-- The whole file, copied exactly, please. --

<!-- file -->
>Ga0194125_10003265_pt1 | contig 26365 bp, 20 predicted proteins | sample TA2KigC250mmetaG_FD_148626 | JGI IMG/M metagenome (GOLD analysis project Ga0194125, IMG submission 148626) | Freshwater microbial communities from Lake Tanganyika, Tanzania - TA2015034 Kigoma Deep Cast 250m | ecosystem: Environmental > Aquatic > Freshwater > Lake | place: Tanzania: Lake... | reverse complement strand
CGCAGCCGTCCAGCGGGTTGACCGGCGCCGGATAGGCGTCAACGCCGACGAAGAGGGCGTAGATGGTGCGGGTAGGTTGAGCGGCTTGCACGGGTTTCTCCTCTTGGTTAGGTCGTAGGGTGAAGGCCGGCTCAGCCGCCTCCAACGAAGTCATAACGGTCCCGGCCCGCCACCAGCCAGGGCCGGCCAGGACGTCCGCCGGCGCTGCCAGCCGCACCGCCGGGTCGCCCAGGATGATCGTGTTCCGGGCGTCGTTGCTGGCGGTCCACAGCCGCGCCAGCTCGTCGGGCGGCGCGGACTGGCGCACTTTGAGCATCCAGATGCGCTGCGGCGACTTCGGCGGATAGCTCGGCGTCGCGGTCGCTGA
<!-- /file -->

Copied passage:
>Ga0194125_10003265_pt1 | contig 26365 bp, 20 predicted proteins | sample TA2KigC250mmetaG_FD_148626 | JGI IMG/M metagenome (GOLD analysis project Ga0194125, IMG submission 148626) | Freshwater microbial communities from Lake Tanganyika, Tanzania - TA2015034 Kigoma Deep Cast 250m | ecosystem: Environmental > Aquatic > Freshwater > Lake | place: Tanzania: Lake... | reverse complement strand
CGCAGCCGTCCAGCGGGTTGACCGGCGCCGGATAGGCGTCAACGCCGACGAAGAGGGCGTAGATGGTGCGGGTAGGTTGAGCGGCTTGCACGGGTTTCTCCTCTTGGTTAGGTCGTAGGGTGAAGGCCGGCTCAGCCGCCTCCAACGAAGTCATAACGGTCCCGGCCCGCCACCAGCCAGGGCCGGCCAGGACGTCCGCCGGCGCTGCCAGCCGCACCGCCGGGTCGCCCAGGATGATCGTGTTCCGGGCGTCGTTGCTGGCGGTCCACAGCCGCGCCAGCTCGTCGGGCGGCGCGGACTGGCGCACTTTGAGCATCCAGATGCGCTGCGGCGACTTCGGCGGATAGCTCGGCGTCGCGGTCGCTGA